Almost everything about this volcanic province is impressive. The Columbia River Flood Basalt Province forms a plateau of 164,000 square kilometers between the Cascade Range and the Rocky Mountains. In all, more than 300 individual large (average volume 580 cubic km!) lava flows cover parts of the states of Idaho, Washington, and Oregon. At some locations, the lava is more than 3,500 m thick. The total volume of the volcanic province is 175,000 cubic km. Eruptions filled the Pasco Basin in the east and then sent flows westward into the Columbia River Gorge. About 85% of the province is made of the Grande Ronde Basalt with a volume of 149,000 cubic km (enough lava to bury all of the continental United States under 12 m of lava!) that erupted over a period of less than one million years. Flows eventually reached the Pacific Ocean, about 300 to 600 km from their fissure vents. The Pomona flow traveled from west-central Idaho to the Pacific (600 km), making it the longest known lava flow on Earth (the major- and trace-element compositions of the flow do not change over its entire length).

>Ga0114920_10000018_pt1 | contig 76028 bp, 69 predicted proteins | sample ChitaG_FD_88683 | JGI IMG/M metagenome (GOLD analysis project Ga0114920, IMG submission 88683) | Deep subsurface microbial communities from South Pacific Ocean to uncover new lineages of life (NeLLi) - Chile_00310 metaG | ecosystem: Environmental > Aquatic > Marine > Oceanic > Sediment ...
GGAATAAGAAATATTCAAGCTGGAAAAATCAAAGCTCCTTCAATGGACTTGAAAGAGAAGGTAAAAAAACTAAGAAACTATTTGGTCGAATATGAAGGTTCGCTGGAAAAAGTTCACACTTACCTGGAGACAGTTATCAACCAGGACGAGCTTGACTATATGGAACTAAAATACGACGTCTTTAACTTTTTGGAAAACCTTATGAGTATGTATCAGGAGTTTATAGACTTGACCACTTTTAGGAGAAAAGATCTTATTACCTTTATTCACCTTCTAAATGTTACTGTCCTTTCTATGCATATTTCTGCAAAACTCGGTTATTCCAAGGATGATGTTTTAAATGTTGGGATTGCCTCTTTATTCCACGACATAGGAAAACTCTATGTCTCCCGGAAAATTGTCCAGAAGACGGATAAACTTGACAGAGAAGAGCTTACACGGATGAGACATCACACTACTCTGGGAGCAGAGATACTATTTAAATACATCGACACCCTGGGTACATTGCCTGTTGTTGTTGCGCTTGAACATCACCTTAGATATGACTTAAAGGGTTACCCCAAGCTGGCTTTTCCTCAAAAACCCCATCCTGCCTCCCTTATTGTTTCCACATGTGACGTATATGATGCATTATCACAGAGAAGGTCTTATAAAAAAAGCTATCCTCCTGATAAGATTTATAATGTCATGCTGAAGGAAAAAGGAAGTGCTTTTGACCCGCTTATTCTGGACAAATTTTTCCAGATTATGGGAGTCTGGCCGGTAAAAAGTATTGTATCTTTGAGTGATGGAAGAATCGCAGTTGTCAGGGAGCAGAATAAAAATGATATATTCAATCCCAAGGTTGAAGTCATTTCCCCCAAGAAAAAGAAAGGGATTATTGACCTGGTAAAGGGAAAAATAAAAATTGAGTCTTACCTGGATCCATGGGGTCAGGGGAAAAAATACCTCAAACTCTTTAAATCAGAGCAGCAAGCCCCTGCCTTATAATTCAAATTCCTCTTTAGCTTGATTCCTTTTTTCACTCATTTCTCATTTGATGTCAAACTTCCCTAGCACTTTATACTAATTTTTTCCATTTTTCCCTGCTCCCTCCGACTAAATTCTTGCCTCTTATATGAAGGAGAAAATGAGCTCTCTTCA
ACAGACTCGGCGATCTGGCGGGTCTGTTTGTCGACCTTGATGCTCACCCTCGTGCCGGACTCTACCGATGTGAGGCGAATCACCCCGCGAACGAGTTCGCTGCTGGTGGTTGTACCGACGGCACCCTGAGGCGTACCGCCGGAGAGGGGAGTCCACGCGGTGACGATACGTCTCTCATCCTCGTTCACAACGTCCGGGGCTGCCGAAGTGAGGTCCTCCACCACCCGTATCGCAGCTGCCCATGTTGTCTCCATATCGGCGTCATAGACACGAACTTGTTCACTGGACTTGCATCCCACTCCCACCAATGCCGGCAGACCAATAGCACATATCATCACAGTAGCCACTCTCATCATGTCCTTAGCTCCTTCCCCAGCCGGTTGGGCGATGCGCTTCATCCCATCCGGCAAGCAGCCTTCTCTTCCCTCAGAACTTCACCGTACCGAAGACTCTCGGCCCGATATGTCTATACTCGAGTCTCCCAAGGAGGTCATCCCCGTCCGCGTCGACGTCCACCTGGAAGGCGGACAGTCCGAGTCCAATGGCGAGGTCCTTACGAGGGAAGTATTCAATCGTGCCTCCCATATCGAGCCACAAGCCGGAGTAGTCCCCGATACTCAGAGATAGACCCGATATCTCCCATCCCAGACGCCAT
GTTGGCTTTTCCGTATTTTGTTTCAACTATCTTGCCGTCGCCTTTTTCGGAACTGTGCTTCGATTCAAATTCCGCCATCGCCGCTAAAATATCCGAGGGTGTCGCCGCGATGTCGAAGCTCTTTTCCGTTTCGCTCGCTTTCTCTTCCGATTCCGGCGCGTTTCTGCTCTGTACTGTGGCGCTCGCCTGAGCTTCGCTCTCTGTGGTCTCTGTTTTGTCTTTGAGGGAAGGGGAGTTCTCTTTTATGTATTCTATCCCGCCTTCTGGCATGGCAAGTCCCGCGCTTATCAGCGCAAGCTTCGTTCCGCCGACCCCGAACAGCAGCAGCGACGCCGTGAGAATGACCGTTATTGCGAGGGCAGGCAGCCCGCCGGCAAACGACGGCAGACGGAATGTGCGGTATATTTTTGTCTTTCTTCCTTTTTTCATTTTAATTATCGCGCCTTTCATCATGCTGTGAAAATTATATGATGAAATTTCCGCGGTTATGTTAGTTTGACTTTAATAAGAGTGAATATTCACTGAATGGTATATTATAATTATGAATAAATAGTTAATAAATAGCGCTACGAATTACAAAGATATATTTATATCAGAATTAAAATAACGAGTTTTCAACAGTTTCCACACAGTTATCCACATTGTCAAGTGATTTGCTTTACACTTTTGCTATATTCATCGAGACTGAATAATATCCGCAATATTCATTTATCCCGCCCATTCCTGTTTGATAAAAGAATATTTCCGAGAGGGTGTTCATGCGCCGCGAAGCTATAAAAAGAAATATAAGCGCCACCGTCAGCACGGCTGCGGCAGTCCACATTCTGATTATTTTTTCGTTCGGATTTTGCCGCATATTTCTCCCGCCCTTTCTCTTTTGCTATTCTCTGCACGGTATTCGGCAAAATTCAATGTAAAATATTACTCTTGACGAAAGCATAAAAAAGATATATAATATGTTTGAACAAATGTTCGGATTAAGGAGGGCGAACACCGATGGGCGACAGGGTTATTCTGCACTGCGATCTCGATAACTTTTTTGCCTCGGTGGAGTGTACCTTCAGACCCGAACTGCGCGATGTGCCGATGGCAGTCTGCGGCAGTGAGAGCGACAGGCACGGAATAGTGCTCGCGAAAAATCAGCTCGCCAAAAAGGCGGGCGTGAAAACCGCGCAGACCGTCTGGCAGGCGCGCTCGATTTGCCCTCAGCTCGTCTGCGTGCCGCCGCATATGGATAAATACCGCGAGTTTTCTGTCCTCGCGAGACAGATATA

http://volcano.oregonstate.edu/book/export/html/486

It's not like we're going to run out of the stuff.
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Old 12-12-2017, 01:52 AM   #14 (permalink)
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You could use zarcronium bearing fiberglass or polyester fibers for reinforcement. Works real good with concrete.
I don't know if basalt can take CaHO exposure.
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Old 12-12-2017, 07:31 AM   #15 (permalink)
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A guy on YouTube mixed Aircrete and basalt fibers, but he never showed how any of his experiments turns out, although he shows a number of failures. Maybe the rest are, too.

This is the only time that I have seen him test anything, aside from crumbling stuff with his hand:

Searching for basalt and Aircrete shows hundreds of results that only contain one term. You had one job, Google!